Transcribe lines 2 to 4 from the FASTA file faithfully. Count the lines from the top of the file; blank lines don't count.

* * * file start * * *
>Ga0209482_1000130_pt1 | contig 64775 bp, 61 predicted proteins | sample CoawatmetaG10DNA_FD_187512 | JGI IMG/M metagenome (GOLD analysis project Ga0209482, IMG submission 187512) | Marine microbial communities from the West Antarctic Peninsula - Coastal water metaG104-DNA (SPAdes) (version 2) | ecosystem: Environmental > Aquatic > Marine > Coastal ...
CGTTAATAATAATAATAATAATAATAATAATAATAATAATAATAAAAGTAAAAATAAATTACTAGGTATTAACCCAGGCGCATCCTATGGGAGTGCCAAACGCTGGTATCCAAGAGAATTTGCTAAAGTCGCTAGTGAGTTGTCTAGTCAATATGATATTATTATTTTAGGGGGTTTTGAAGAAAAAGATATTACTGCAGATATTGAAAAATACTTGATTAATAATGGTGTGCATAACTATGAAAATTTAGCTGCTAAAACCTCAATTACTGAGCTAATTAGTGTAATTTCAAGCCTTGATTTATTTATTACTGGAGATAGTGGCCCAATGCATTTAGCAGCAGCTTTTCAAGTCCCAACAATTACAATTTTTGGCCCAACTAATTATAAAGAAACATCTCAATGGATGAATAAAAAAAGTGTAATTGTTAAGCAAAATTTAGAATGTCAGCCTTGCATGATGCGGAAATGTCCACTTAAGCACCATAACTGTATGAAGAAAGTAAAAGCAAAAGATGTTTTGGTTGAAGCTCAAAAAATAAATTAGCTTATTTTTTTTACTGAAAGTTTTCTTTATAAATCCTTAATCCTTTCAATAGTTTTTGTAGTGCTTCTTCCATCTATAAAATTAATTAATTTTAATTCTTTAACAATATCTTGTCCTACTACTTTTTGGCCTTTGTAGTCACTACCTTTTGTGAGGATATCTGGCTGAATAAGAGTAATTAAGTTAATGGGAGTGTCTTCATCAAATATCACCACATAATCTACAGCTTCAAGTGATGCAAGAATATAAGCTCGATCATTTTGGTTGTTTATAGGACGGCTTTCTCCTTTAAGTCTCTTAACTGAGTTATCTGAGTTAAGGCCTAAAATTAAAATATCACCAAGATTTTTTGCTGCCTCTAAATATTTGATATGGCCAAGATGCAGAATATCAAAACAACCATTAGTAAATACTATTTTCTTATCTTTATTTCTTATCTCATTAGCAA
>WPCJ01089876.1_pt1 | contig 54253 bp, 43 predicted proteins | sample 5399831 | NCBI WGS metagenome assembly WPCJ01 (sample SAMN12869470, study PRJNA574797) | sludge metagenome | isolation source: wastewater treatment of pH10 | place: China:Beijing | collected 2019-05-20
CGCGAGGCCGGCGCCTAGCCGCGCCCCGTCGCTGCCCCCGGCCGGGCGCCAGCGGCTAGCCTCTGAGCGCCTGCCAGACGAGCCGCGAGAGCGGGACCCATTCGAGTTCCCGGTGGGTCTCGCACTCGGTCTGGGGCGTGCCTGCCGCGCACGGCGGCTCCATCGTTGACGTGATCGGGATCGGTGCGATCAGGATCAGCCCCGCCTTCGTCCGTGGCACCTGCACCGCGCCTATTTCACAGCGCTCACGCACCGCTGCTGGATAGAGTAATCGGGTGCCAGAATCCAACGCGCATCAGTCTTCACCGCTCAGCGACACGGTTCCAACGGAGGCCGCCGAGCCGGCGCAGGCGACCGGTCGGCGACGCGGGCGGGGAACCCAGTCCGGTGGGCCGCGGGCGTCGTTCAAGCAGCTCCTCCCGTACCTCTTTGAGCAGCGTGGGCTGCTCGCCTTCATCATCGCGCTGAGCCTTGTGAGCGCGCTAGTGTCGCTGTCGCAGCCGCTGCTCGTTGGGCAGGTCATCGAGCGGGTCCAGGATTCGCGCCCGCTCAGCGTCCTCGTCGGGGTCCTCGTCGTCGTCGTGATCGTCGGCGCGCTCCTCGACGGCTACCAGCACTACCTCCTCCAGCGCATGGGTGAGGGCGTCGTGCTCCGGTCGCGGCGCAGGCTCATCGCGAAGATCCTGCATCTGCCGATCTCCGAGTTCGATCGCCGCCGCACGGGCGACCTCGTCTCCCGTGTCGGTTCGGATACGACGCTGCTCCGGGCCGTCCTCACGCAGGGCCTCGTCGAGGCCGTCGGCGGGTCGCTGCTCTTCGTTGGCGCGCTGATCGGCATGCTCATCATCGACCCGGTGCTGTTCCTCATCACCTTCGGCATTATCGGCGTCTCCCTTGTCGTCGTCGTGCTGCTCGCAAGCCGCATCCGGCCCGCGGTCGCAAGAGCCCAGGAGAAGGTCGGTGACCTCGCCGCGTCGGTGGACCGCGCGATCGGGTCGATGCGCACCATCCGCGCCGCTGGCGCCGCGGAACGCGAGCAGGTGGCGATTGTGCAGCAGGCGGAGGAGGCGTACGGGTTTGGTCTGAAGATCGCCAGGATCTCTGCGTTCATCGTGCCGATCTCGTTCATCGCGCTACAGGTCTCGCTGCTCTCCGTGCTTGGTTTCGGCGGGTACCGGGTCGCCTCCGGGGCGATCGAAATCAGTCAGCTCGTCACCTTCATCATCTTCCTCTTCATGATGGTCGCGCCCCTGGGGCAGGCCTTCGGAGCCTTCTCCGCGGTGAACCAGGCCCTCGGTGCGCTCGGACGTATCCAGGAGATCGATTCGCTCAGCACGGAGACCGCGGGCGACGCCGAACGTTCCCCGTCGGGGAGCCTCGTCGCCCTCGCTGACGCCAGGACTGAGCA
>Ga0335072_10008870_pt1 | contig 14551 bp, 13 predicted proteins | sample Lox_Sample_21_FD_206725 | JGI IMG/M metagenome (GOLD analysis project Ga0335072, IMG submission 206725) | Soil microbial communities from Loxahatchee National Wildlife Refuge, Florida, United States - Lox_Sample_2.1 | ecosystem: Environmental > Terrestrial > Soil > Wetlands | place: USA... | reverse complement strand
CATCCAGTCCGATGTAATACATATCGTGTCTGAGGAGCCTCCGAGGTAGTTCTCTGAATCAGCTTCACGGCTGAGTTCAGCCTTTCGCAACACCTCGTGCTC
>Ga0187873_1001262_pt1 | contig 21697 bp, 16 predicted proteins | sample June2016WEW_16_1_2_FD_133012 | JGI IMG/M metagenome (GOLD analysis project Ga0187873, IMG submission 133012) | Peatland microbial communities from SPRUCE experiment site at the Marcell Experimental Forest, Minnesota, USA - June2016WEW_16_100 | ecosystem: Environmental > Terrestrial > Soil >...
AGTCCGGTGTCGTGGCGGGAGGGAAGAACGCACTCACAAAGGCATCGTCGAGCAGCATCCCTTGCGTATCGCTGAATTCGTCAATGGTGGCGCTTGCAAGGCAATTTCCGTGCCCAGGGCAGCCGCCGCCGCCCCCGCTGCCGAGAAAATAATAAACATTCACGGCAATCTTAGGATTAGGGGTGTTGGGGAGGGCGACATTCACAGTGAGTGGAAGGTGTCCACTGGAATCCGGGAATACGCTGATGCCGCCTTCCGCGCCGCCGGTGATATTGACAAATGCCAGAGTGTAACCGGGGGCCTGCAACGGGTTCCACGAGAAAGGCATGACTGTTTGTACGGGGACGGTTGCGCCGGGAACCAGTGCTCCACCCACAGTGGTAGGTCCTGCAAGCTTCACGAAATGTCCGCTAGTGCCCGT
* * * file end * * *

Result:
CGTTAATAATAATAATAATAATAATAATAATAATAATAATAATAAAAGTAAAAATAAATTACTAGGTATTAACCCAGGCGCATCCTATGGGAGTGCCAAACGCTGGTATCCAAGAGAATTTGCTAAAGTCGCTAGTGAGTTGTCTAGTCAATATGATATTATTATTTTAGGGGGTTTTGAAGAAAAAGATATTACTGCAGATATTGAAAAATACTTGATTAATAATGGTGTGCATAACTATGAAAATTTAGCTGCTAAAACCTCAATTACTGAGCTAATTAGTGTAATTTCAAGCCTTGATTTATTTATTACTGGAGATAGTGGCCCAATGCATTTAGCAGCAGCTTTTCAAGTCCCAACAATTACAATTTTTGGCCCAACTAATTATAAAGAAACATCTCAATGGATGAATAAAAAAAGTGTAATTGTTAAGCAAAATTTAGAATGTCAGCCTTGCATGATGCGGAAATGTCCACTTAAGCACCATAACTGTATGAAGAAAGTAAAAGCAAAAGATGTTTTGGTTGAAGCTCAAAAAATAAATTAGCTTATTTTTTTTACTGAAAGTTTTCTTTATAAATCCTTAATCCTTTCAATAGTTTTTGTAGTGCTTCTTCCATCTATAAAATTAATTAATTTTAATTCTTTAACAATATCTTGTCCTACTACTTTTTGGCCTTTGTAGTCACTACCTTTTGTGAGGATATCTGGCTGAATAAGAGTAATTAAGTTAATGGGAGTGTCTTCATCAAATATCACCACATAATCTACAGCTTCAAGTGATGCAAGAATATAAGCTCGATCATTTTGGTTGTTTATAGGACGGCTTTCTCCTTTAAGTCTCTTAACTGAGTTATCTGAGTTAAGGCCTAAAATTAAAATATCACCAAGATTTTTTGCTGCCTCTAAATATTTGATATGGCCAAGATGCAGAATATCAAAACAACCATTAGTAAATACTATTTTCTTATCTTTATTTCTTATCTCATTAGCAA
>WPCJ01089876.1_pt1 | contig 54253 bp, 43 predicted proteins | sample 5399831 | NCBI WGS metagenome assembly WPCJ01 (sample SAMN12869470, study PRJNA574797) | sludge metagenome | isolation source: wastewater treatment of pH10 | place: China:Beijing | collected 2019-05-20
CGCGAGGCCGGCGCCTAGCCGCGCCCCGTCGCTGCCCCCGGCCGGGCGCCAGCGGCTAGCCTCTGAGCGCCTGCCAGACGAGCCGCGAGAGCGGGACCCATTCGAGTTCCCGGTGGGTCTCGCACTCGGTCTGGGGCGTGCCTGCCGCGCACGGCGGCTCCATCGTTGACGTGATCGGGATCGGTGCGATCAGGATCAGCCCCGCCTTCGTCCGTGGCACCTGCACCGCGCCTATTTCACAGCGCTCACGCACCGCTGCTGGATAGAGTAATCGGGTGCCAGAATCCAACGCGCATCAGTCTTCACCGCTCAGCGACACGGTTCCAACGGAGGCCGCCGAGCCGGCGCAGGCGACCGGTCGGCGACGCGGGCGGGGAACCCAGTCCGGTGGGCCGCGGGCGTCGTTCAAGCAGCTCCTCCCGTACCTCTTTGAGCAGCGTGGGCTGCTCGCCTTCATCATCGCGCTGAGCCTTGTGAGCGCGCTAGTGTCGCTGTCGCAGCCGCTGCTCGTTGGGCAGGTCATCGAGCGGGTCCAGGATTCGCGCCCGCTCAGCGTCCTCGTCGGGGTCCTCGTCGTCGTCGTGATCGTCGGCGCGCTCCTCGACGGCTACCAGCACTACCTCCTCCAGCGCATGGGTGAGGGCGTCGTGCTCCGGTCGCGGCGCAGGCTCATCGCGAAGATCCTGCATCTGCCGATCTCCGAGTTCGATCGCCGCCGCACGGGCGACCTCGTCTCCCGTGTCGGTTCGGATACGACGCTGCTCCGGGCCGTCCTCACGCAGGGCCTCGTCGAGGCCGTCGGCGGGTCGCTGCTCTTCGTTGGCGCGCTGATCGGCATGCTCATCATCGACCCGGTGCTGTTCCTCATCACCTTCGGCATTATCGGCGTCTCCCTTGTCGTCGTCGTGCTGCTCGCAAGCCGCATCCGGCCCGCGGTCGCAAGAGCCCAGGAGAAGGTCGGTGACCTCGCCGCGTCGGTGGACCGCGCGATCGGGTCGATGCGCACCATCCGCGCCGCTGGCGCCGCGGAACGCGAGCAGGTGGCGATTGTGCAGCAGGCGGAGGAGGCGTACGGGTTTGGTCTGAAGATCGCCAGGATCTCTGCGTTCATCGTGCCGATCTCGTTCATCGCGCTACAGGTCTCGCTGCTCTCCGTGCTTGGTTTCGGCGGGTACCGGGTCGCCTCCGGGGCGATCGAAATCAGTCAGCTCGTCACCTTCATCATCTTCCTCTTCATGATGGTCGCGCCCCTGGGGCAGGCCTTCGGAGCCTTCTCCGCGGTGAACCAGGCCCTCGGTGCGCTCGGACGTATCCAGGAGATCGATTCGCTCAGCACGGAGACCGCGGGCGACGCCGAACGTTCCCCGTCGGGGAGCCTCGTCGCCCTCGCTGACGCCAGGACTGAGCA